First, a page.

In this clip from The Simpsons, Homer explains why he wouldn’t benefit from an adult education course: “How is education supposed to make me feel smarter? Every time I learn something new, it pushes some old stuff out of my brain.”
As you watched the clip, multiple brain regions were engaged and acted in parallel to generate a coherent conscious experience. For example, the visual cortical areas in the occipital lobes process the stream of information entering the eyes; the auditory regions in the temporal lobes process the sound entering the ears; and cells in the hippocampus encode certain features of the clip so that you form a memory of it.
Now try to remember as much of the clip as you can. Where did the scene take place? What colour were the clothes that the characters wore? What happened when Homer attended a wine-making course? According to a new study published in today’s issue of Science, the same cells that are involved in forming your memory of the clip are also activated when you are remembering it.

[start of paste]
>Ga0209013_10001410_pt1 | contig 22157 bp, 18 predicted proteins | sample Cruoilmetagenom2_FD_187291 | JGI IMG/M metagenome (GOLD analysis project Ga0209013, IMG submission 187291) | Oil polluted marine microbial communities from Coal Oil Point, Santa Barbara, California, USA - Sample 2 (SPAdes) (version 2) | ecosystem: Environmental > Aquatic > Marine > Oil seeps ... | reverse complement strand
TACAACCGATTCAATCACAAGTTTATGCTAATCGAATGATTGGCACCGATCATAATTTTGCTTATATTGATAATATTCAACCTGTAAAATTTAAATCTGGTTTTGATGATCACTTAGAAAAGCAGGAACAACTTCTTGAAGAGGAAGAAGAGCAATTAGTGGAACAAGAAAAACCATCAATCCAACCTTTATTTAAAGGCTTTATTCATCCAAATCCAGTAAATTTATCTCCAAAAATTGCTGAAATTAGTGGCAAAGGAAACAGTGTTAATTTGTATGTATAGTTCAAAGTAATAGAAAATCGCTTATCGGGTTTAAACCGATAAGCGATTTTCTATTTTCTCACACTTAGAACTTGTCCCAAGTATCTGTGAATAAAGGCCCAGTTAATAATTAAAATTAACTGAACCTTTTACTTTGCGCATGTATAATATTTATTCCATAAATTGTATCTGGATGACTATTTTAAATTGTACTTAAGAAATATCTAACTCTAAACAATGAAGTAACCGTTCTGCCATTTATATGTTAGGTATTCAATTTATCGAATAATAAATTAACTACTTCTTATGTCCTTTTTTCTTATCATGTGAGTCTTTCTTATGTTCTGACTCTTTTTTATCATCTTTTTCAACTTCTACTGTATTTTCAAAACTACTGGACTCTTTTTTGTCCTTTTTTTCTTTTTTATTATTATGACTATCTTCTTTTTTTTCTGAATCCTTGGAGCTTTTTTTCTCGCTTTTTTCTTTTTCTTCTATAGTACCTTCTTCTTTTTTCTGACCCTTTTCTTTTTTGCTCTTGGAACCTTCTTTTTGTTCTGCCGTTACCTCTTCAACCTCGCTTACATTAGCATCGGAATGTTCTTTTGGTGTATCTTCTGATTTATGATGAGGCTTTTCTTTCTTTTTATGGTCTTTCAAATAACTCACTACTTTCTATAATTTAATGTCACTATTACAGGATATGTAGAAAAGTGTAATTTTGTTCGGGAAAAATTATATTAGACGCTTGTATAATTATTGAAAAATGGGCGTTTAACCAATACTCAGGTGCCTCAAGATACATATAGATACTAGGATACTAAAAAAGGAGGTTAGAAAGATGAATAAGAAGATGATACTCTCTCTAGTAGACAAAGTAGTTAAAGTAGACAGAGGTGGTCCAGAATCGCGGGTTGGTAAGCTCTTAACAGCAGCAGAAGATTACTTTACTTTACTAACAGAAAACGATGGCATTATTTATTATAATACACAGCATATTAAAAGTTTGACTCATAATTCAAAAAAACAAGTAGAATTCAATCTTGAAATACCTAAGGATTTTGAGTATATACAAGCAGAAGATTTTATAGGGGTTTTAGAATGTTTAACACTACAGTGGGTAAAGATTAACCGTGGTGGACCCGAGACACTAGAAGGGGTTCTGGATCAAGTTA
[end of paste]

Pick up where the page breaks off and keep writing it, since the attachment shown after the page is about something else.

The study was led by Itzhak Fried of the Department of Neurosurgery at the University of California, Los Angeles, and involved 13 patients with intractable epilepsy. Being unresponsive to anticonvulsants, the only remaining option for these patients was surgical removal of the abnormal tissue causing their seizures. To identify that tissue, Fried and his colleagues used a technique similar to that developed by Wilder Penfield in the 1930s – they implanted small electrodes into the patients’ brains, with which they could both electrically stimulate specific parts of the cortex and record the activity of single cells.
With the electrodes embedded in their brains, the patients were presented with a series of film clips, each lasting 5-10 seconds. Some of these contained footage of animals engaging in various activities or of well-known landmarks seen from different perspectives; some showed historic events such as the moon landing; and others taken from popular television programmes contained famous actors or characters. Afterwards, the participants spent up to 5 minutes performing an unrelated task involving sorting a seres of numbers into ascending order. They were then asked to recall the clips they had watched, and to report verbally on what came to mind when they did so.